- GEGL (yes, 3D in Gimp)
    - lens correction

    Now, all of these aren't as advanced nor are they as easy to use as the Photoshop versions, but they are here and they work. For free.
    Reply
  • marybranscombe
    Mitch - to fit in as much information about Photoshop CS5, I only had room to mention a tiny fraction of all the image editing tools out there ;) I'm quite a fan of Paint.Net and Irfanview, personally...
    Reply
  • cruelacid
    The Gimp also had content aware fill years ago in a plugin called Resynthesizer.

    Reply
  • mitch074
    Paint.NET, iPhoto, WL Photo Gallery are not exactly professional-grade applications - while the Gimp (with colour profile management capabilities, layers-based approach, programmable filters, vector graphics capabilities, advanced stylus management, etc.) is, actually, used by some professionals... And a direct competitor to Photoshop.

    Thus why I found its absence (Paint.NET isn't quite there yet, it does have the merit of being free for use -but not open source- ) a bit surprising.
    Reply
  • Traciatim
    "Digital SLRs let you save files not just as JPEGs but in a RAW . . . "

    So does my point and shoot from 2002 . . . and (I believe all new) Interchangeable Lens Digital Cameras, and lots of point and shoots available today. You could have just said "Many Digital Cameras" rather than implying that Digital SLRs do something that other cameras don't, which is not true.
    Reply
  • marybranscombe
    Traciatim - true, but 1) the CS5 emphasis is very much on the DSLRs judging by the minimal list of cameras covered by the cusotm lens correction (and Adobe refers to only 275 cameras whose RAW formats are supported) and 2) my feeling is usually that point and shoot cameras with small lenses and sensors tend to need the in-camera processing to deliver good images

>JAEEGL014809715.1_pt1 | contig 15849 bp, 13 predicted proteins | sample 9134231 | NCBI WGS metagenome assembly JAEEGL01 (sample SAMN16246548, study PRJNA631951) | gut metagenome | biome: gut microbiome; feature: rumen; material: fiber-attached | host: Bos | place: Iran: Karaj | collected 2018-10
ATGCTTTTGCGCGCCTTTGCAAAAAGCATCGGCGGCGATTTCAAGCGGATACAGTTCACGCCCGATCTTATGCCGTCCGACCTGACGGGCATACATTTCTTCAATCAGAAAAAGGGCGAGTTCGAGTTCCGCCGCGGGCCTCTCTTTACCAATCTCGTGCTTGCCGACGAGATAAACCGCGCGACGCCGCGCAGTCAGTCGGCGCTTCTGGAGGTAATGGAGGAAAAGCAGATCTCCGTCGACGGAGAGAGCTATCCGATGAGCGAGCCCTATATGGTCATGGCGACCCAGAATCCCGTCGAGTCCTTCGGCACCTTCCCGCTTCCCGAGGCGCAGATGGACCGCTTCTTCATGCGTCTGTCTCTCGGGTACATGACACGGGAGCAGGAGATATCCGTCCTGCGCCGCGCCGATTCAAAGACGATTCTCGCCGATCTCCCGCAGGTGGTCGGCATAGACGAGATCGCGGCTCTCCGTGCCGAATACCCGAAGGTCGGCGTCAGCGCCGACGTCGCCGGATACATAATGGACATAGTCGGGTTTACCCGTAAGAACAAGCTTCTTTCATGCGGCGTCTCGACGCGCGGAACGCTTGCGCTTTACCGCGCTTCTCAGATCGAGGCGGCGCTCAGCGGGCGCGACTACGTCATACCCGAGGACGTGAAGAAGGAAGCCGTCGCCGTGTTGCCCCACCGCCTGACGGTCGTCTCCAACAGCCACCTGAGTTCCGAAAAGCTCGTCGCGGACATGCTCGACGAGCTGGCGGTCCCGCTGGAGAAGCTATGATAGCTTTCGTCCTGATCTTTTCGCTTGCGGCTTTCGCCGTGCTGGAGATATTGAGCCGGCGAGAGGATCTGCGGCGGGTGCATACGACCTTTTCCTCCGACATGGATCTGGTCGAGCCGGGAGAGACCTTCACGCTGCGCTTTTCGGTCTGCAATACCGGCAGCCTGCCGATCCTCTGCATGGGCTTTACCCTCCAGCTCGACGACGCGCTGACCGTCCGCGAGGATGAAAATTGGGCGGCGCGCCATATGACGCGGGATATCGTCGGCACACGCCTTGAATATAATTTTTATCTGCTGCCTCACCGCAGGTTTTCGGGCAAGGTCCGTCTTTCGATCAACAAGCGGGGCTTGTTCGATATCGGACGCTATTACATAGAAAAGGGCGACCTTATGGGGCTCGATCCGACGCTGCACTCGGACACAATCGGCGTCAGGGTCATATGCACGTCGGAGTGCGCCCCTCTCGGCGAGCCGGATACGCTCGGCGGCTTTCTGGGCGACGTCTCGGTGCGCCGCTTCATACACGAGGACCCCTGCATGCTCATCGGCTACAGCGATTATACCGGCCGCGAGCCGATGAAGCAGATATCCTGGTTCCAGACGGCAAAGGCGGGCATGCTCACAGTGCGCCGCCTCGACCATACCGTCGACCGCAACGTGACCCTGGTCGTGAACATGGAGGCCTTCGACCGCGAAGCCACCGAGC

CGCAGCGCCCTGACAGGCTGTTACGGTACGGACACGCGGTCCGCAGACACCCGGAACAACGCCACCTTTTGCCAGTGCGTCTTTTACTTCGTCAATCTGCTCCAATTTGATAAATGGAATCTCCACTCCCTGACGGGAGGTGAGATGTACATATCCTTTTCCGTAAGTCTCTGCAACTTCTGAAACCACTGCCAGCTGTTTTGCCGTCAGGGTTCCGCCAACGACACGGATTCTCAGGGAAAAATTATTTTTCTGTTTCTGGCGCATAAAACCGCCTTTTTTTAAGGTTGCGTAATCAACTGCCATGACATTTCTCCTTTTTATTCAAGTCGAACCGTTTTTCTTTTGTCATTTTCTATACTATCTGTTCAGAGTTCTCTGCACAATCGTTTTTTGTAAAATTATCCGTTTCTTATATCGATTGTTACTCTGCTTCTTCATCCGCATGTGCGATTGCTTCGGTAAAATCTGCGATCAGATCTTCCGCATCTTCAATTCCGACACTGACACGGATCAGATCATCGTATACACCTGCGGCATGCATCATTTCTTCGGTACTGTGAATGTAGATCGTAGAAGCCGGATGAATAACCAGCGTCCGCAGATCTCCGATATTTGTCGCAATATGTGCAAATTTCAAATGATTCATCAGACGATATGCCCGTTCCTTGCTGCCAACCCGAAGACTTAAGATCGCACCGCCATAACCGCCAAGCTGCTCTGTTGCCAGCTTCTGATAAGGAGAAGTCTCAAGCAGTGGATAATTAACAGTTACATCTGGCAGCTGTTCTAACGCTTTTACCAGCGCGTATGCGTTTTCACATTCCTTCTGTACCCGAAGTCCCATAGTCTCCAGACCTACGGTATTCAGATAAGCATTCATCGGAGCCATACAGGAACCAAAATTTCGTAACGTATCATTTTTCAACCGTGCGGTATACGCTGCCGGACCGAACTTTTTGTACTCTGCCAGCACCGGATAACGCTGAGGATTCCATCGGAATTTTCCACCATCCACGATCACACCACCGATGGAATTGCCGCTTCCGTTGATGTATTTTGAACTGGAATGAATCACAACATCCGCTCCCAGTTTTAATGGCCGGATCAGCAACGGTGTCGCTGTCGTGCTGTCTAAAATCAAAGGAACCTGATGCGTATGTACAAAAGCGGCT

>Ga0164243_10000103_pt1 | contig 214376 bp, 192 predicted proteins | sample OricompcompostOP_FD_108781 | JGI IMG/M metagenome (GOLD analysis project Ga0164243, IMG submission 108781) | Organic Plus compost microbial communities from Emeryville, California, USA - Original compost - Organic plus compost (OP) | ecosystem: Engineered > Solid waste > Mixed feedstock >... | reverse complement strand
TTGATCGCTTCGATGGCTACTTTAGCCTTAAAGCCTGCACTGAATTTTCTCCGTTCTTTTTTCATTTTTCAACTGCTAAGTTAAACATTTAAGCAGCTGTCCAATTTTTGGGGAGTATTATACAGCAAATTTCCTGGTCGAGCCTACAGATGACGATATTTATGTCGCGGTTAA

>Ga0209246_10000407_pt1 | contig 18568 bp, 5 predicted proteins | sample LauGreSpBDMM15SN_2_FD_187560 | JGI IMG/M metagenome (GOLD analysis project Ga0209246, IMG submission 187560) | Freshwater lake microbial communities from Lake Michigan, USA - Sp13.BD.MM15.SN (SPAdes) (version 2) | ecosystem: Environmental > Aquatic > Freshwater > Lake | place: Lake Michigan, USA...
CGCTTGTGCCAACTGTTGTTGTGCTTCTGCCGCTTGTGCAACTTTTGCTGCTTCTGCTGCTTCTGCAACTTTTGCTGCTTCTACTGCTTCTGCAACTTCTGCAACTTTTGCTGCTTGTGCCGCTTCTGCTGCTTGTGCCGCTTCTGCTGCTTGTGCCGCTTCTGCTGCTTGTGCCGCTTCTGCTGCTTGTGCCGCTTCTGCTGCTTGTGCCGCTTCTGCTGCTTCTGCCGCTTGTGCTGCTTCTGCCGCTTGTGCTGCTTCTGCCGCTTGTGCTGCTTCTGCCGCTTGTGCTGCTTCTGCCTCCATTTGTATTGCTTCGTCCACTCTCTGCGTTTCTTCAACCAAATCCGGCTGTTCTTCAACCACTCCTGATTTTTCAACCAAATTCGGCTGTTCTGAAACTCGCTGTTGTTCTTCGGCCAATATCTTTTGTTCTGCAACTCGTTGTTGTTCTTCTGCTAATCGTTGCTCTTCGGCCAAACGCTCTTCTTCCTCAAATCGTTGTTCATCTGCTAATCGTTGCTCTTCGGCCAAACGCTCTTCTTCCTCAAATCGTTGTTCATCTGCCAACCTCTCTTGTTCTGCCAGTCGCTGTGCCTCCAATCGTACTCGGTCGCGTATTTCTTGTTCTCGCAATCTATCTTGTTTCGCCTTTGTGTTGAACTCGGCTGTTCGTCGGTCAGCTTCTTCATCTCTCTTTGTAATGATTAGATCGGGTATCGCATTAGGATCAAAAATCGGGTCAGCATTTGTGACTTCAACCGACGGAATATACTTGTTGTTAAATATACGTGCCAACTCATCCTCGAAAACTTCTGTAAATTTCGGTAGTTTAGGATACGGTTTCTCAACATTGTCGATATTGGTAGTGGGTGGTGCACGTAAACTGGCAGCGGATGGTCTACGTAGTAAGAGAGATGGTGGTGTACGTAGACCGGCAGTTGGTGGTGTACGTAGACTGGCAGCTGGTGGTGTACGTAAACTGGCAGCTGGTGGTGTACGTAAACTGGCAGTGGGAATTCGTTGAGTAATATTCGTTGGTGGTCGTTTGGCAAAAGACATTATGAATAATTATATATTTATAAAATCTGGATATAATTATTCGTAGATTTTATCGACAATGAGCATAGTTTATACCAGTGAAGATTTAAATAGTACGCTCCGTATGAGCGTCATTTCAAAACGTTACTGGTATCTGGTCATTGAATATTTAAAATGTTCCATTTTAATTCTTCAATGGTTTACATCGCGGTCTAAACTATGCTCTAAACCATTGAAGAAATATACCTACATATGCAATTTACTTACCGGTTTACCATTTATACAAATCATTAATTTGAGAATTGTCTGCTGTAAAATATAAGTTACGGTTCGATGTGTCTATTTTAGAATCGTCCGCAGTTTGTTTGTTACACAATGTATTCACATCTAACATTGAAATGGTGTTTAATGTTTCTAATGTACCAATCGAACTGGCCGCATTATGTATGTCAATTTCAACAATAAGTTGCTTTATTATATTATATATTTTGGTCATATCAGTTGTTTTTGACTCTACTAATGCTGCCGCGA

Reply
  • cadder
    Photoshop is the ultimate consumer image editing tool. There are lesser tools sold by Adobe that will do for most people with digital cameras, and they are a lot less expensive- Photoshop Elements and Photoshop Lightroom. Of course Gimp and Irfanview are much cheaper options than that for the average person too.
    Reply
  • anthropophaginian
    If it was for sale for half-price $300, I doubt sales would double. The same universities and design companies would buy it, but it would still be out of many consumers' price range. At this price range, with spreading of costs the time saved and final quality of the product will justify the price.

    ...Also you're paying for the ostentatious value.
    Reply
  • punditguy
    Student discount FTW! Adobe Creative Suite Design Standard, $299 at Amazon. Won't be available until June 30, though...
    Reply
  • Tomsguiderachel
    Traciatim"Digital SLRs let you save files not just as JPEGs but in a RAW . . . " So does my point and shoot from 2002 . . . and (I believe all new) Interchangeable Lens Digital Cameras, and lots of point and shoots available today. You could have just said "Many Digital Cameras" rather than implying that Digital SLRs do something that other cameras don't, which is not true.I would argue that most point and shoots today do not offer RAW. And, most interchangeable lens cameras ARE DSLRs (not all).
    Reply